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Ropes have been used for a myriad of purposes for many thousands of years. From the construction of the pyramids to sailing boats, ropes have helped us build extraordinary structures and go about basic maintenance tasks for as long as we can remember. Humans have been using ropes for ascending and descending for a very lengthy time but as buildings grew taller and taller, the necessity for a safe system of rope access became increasingly important.
Back in the early 1900s, health and safety was a non-existent concept and construction workers went about their work devoid of ropes or harnesses. It was not a profession for the faint-hearted! Thankfully, we have come a long way since the days of fearless (or crazy) construction workers relying on their own balance to avoid plummeting to their death.
As buildings grew higher and the offshore oil and gas industry expanded, these hostile environments became ever more problematic for workers to access. Scaffolding was often impractical and exceedingly expensive, therefore a radical new solution was needed. Enter rope access!
Rope access as we know it today began in the early 1980s, adopting a technique originally developed by cavers. Nevertheless, their system only used one rope and there was a necessity to add an extra level of safety when used for working at height. As a result, a back-up security rope was added for fall protection purposes - and so began the system we are familiar with today.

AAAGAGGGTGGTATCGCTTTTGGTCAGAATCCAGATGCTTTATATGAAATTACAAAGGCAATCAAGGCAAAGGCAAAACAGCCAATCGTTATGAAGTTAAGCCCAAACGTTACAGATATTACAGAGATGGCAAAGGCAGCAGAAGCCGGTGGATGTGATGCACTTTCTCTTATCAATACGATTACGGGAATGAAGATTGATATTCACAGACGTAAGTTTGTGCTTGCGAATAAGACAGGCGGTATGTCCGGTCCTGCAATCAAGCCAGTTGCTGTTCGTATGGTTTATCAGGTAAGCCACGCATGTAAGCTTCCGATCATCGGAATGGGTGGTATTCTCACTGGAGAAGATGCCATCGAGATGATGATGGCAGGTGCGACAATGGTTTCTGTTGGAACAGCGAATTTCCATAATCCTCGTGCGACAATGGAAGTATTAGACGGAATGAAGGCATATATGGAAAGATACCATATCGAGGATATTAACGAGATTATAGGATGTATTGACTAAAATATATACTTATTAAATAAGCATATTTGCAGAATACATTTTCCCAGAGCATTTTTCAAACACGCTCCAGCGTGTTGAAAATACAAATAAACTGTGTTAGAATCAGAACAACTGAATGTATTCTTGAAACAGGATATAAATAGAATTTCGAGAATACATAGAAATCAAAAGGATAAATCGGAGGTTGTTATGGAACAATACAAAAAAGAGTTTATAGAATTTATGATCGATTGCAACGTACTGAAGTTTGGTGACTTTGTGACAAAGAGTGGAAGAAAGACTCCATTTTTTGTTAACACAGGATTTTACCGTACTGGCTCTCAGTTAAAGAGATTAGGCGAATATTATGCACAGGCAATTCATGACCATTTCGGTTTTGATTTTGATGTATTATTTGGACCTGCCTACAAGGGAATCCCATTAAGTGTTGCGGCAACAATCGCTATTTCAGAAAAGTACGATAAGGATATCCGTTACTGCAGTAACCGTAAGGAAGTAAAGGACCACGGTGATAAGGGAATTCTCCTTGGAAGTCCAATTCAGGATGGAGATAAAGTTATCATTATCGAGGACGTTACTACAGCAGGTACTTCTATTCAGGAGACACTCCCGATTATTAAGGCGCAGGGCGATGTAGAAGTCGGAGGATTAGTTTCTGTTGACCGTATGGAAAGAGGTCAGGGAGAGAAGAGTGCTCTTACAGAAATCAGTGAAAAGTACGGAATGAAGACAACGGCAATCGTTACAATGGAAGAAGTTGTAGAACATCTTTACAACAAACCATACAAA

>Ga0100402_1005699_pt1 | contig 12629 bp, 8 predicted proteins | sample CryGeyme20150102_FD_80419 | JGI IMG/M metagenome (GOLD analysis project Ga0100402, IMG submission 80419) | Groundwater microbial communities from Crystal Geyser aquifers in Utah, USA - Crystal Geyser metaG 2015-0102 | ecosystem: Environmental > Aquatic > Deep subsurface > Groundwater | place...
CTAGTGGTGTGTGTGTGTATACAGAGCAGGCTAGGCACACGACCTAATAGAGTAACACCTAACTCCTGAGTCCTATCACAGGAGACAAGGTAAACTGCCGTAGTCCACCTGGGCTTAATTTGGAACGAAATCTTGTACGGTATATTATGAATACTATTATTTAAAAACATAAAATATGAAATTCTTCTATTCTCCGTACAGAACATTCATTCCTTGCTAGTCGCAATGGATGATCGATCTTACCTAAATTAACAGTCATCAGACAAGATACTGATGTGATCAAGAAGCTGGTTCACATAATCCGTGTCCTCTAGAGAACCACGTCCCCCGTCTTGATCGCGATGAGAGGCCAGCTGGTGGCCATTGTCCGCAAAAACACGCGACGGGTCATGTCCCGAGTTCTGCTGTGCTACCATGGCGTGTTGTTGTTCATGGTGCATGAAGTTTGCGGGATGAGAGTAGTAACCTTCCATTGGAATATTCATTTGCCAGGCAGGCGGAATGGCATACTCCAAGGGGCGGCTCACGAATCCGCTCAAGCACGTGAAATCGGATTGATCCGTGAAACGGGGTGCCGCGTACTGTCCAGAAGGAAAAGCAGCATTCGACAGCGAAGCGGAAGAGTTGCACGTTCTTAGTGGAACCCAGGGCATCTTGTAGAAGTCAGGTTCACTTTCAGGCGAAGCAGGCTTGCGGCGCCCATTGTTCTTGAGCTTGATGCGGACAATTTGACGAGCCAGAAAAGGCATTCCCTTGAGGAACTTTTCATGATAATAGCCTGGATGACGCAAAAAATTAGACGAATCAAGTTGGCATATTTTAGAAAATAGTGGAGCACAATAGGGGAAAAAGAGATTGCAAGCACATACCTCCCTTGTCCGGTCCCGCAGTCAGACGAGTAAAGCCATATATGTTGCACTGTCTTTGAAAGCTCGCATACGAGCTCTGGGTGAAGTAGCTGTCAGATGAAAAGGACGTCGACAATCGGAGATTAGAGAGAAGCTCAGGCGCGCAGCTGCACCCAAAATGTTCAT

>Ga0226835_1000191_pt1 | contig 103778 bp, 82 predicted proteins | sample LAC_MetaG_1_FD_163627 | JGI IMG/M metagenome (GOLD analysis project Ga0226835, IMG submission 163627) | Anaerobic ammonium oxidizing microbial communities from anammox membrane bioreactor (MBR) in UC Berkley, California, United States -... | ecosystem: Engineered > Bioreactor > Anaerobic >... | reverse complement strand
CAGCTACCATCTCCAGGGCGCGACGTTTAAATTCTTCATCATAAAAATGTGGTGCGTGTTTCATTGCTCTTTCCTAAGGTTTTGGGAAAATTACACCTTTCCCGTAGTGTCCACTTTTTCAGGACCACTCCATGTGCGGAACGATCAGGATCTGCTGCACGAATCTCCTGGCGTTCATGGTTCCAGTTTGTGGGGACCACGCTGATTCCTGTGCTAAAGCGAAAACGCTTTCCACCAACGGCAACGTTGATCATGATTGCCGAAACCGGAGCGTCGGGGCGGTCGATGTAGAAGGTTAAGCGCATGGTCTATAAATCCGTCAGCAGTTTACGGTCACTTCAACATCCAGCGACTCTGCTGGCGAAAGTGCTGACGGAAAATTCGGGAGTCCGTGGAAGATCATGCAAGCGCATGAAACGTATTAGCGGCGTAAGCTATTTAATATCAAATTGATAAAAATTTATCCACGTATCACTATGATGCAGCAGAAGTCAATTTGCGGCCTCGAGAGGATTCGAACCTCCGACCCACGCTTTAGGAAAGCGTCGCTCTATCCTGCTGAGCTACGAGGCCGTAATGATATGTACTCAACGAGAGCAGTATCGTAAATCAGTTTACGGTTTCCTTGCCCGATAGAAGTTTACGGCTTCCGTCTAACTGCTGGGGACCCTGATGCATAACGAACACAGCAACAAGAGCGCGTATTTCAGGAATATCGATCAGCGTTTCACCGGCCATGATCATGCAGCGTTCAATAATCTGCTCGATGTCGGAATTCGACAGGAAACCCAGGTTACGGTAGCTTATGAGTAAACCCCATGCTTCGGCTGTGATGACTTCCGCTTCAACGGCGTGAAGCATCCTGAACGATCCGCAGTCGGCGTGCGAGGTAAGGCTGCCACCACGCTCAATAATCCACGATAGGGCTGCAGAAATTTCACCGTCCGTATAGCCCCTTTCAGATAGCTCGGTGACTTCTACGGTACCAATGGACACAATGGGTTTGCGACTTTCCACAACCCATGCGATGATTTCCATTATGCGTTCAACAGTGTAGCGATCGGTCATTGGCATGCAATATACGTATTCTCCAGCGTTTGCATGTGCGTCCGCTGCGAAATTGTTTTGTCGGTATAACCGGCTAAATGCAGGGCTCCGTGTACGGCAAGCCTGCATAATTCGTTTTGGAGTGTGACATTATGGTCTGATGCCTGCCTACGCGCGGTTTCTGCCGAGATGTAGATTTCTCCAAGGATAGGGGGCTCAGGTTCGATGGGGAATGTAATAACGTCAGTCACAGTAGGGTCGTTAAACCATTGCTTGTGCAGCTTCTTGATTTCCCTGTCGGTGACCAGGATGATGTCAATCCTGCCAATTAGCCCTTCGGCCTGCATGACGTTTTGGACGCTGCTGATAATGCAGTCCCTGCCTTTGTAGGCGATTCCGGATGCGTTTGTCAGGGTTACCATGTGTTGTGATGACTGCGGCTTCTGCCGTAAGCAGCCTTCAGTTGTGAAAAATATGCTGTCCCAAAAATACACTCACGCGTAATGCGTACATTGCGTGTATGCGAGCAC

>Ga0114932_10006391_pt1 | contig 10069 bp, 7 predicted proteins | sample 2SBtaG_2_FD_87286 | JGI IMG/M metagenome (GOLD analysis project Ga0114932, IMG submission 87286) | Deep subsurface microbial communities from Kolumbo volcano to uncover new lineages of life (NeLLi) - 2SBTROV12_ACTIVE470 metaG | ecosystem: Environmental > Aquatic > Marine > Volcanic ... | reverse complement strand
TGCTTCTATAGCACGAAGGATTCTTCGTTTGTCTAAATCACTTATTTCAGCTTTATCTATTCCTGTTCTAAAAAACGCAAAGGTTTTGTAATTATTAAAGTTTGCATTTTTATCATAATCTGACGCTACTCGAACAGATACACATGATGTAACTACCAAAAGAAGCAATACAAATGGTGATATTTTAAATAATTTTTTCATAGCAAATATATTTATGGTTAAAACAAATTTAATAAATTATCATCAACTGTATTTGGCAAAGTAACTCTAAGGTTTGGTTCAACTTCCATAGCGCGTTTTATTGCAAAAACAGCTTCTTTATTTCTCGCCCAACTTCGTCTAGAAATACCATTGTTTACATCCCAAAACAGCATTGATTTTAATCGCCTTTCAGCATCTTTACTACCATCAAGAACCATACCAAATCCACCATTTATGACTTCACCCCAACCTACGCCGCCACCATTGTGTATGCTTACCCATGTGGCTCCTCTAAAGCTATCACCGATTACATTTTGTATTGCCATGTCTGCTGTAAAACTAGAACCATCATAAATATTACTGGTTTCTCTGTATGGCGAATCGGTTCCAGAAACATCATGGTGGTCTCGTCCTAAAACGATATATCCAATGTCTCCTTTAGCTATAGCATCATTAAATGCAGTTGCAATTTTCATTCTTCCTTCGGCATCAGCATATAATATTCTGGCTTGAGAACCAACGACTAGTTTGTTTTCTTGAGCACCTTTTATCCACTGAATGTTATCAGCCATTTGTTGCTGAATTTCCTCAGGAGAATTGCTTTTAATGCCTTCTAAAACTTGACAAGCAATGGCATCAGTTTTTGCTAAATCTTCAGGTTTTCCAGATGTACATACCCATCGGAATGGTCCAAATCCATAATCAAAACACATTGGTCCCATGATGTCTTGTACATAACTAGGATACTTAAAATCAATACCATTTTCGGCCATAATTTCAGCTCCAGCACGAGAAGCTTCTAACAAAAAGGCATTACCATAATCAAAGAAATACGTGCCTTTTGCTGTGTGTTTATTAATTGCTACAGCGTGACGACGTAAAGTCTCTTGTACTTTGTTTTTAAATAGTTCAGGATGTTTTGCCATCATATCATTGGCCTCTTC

Rope access quickly became the standard approach to reaching previously inaccessible areas. With exceptional safety records and the advantage of being highly cost effective, rope access took the working at heights industry by storm. Furthermore, with the array of training options on offer, almost anyone can learn the skills required to safely engage with rope access techniques. There is no longer a need for a mountaineering background, which has broadened the reach of the industry and enabled many different types of tradespeople to apply their skills to working at height scenarios.
The Industrial Rope Access Trade Association (IRATA) was formed in 1987 by a handful of the world’s leading rope access companies, in order to solve maintenance problems in the offshore oil and gas industry. It was formed with the primary objective of providing a safe working environment for the rope access industry.
Since then IRATA has grown to be the leading authority on industrial rope access, with over 570 member companies across the world. It is due to the rigorous regulations and high standards of training provided by IRATA that has propelled the rope access industry into the success it is today.